[Stoves] Why is it still so difficult to design cookstoves for 3 billion people?
psanders at ilstu.edu
Mon Jun 27 11:39:19 MDT 2016
While I can support most of your statements and also the desire to creat
ARTIS centers, in your informative publication about charcoal issues I
found no mention of TLUD micro-gasifier stoves and their ability to make
charcoal while doing the cooking tasks.
Char-producing COOKSTOVES adds a whole new dimension to issues of
charcoal production for cooking. Perhaps you might make an additional
Doc / Dr TLUD / Prof. Paul S. Anderson, PhD
Email: psanders at ilstu.edu
Skype: paultlud Phone: +1-309-452-7072
On 6/27/2016 2:08 AM, Dr.-Ing. Dieter Seifert wrote:
> Dear Nikhil Desai,
> Thank you for mentioning my „Remarks on Stove Technologies“, which are
> intended for discussion (also the sections D to E).
> Concerning deforestation and CO2-emission you may find information in
> my article “Traditional Charcoal in Africa and Need for African
> Institutes ARTIS”, published since yesterday at:
> With kind regards,
> Dieter Seifert
> Am 27.06.2016 um 03:09 schrieb Traveller:
>> This is Nikhil Desai again. I am writing in response to Xavier Brandao's
>> original 14 June post. I have read Dieter Seifert's reply and agree with
>> all of his points in Sections A through C of his Some Remarks on Stove
>> I have no expertise in designing cookstoves, so I have no idea why it is
>> STILL so difficult to design cookstoves for 3 billion people. Some of
>> Xavier's observations are on-the-mark, except that they are all about
>> stoves, not fuels. Biomass is not a uniform fuel and the variability in
>> quality across regions and seasons, not to speak of the variability in
>> cooking preferences, make me uncomfortable with his sweeping
>> generalizations about "stoves". I may come back to that point in a later
>> I think the main reason is that some fundamental questions have gone
>> unattended. Stoves or fuels in and of themselves are neither dirty nor
>> clean, and when the market for stoves and fuels is properly identified - in
>> terms of cooking habits and preferences, geographic factors, and fuel and
>> stove costs - some stove designers have indeed made some progress in
>> changing cooks' behaviors. "Cheap", "practical" and "very clean" are in the
>> eyes of the user; these perceptions can change and can be changed.
>> Let me pose some questions; they are addressed to the proponents of
>> "biomass stoves for rural poor households in developing countries".
>> a) Who are you designing the stove for?
>> b) What do you know about her and how do you know that is enough knowledge
>> to determine the stove marketability)? (Keep in mind that in the last 50
>> years, young women have become grandmothers or died, and that roughly 3
>> billion children have passed through the age group 10-25, where biomass
>> cooking has subjected them to the drudgery and smoke while keeping them
>> away from education, play, and taking care of children.)
>> c) Why are you designing the stove - in particular, to please the cook or
>> experts in donor organizations (God forbid, pass the RCTs of Remy Hanna,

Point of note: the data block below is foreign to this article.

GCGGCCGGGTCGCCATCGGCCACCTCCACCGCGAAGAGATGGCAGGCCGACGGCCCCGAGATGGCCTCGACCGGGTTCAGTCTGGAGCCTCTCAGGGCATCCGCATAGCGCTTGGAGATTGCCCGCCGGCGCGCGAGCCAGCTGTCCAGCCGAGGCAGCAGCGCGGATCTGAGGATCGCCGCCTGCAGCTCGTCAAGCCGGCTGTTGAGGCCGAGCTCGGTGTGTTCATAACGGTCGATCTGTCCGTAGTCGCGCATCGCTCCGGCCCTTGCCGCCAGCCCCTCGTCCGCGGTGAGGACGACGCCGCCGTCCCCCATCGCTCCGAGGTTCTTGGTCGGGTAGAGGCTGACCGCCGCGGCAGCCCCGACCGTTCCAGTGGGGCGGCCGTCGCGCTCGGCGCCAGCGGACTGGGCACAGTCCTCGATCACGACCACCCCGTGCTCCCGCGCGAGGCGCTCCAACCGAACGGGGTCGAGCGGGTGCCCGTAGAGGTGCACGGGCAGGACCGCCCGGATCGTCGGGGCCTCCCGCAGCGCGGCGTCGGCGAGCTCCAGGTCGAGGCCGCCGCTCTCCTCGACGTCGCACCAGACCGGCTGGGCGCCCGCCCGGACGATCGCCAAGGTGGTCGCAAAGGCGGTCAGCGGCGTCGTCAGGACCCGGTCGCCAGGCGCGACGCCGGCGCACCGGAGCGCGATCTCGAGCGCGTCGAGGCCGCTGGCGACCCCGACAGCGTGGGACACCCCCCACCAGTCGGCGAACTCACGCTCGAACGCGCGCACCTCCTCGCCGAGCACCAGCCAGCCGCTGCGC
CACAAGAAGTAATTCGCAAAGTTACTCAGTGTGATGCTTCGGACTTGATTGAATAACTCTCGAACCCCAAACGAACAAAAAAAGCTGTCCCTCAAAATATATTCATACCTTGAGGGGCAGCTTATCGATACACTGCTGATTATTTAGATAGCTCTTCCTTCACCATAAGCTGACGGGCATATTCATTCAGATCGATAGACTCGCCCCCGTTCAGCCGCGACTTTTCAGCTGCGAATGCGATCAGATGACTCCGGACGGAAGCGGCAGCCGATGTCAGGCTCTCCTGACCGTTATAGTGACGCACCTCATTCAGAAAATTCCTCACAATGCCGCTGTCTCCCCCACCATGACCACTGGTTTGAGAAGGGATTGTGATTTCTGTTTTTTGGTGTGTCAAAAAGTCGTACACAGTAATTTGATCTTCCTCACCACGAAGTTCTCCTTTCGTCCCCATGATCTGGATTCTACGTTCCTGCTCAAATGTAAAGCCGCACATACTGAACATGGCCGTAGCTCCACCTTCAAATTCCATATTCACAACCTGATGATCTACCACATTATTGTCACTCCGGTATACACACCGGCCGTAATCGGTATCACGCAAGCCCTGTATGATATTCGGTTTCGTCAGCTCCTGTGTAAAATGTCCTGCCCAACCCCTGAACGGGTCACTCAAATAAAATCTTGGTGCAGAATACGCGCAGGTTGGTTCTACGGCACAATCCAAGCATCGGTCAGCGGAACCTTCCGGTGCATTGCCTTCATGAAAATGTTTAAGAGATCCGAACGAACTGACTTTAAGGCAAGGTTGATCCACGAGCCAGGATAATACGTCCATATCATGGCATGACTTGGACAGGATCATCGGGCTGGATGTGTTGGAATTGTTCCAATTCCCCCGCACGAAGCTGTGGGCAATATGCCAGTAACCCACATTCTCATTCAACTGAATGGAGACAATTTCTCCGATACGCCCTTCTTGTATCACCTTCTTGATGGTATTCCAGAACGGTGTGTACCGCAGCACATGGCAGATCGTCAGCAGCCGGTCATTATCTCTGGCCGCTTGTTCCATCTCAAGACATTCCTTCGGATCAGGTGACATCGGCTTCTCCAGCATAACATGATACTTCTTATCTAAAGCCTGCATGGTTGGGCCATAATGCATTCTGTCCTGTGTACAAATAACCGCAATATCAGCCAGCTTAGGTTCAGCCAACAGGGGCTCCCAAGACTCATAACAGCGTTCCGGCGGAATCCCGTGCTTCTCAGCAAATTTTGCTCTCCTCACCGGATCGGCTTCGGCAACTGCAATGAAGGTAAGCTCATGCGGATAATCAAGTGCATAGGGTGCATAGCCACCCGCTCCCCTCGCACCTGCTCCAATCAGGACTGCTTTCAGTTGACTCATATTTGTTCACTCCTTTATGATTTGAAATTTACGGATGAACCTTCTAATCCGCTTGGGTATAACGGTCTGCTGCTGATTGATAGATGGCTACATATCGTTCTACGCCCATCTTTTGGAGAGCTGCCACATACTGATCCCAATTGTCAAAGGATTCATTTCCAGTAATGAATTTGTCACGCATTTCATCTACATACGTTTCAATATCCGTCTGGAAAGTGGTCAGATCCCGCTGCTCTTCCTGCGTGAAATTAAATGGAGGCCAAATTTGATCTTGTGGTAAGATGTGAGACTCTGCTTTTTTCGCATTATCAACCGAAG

>> Esther Duflo, and Michael Greenstone?)
>> d) When will you want these stoves to be used and how?
>> and, finally,
>> e) What has 50 years of failure taught you? (You are free to define failure
>> and success in terms of your answers to a) to d).
>> If the intent was to design a stove for only 50,000 cooks for a 10-year
>> period so they prepared better meals that their menfolk liked and beat them
>> less often - or any other desired result - that is fine by me. I would like
>> to see some evidence that this intent has been met ten times.
>> I am skeptical. I think proponents of biomass have forgotten the fuel(s)
>> and looked only at stoves, as an engineering design challenge, sometimes
>> not even from an industrial product designer's perspective. (By comparison,
>> a large number of products for solar LED lanterns flooded the market very
>> quickly, between 2009 and 2012, when I stopped marveling at the
>> design/marketing pushes.) Implicitly or explicitly, the biomass stovers
>> were driven by "efficiency" and efficiency alone. To what end - for a
>> supposedly renewable and "freely available" fuel, I could never understand.
>> (With solar lanterns, the conversion technology became more reliable and
>> cheaper; with solid biomass, I have seen no evidence that fuel supplies or
>> stoves and paraphernelia of fuel management became more reliable and
>> Now there is a drive for miracle biomass stoves - the test being in labs
>> for boiling waters. The test wouldn't offer any metrics other than
>> efficiency and emission rates and under lab conditions.
>> There is a presumption here that ultra-efficient and/or ultra-clean miracle
>> stoves used exclusively will save the trees and/or lives. Not only are
>> definitions and metrics of efficiency and cleanliness unknown or arguable,
>> it is unknown or arguable that even 10% of the current households will use
>> such miracle stoves exclusively, and it is also unknown or arguable that
>> such use will save trees or lives.
>> Some ten years ago I had argued on the Hedon discussion group something
>> like "Maggis noodles has saved more trees than all the improved cookstove
>> programs combined." I know nobody in stove design business ever seeks to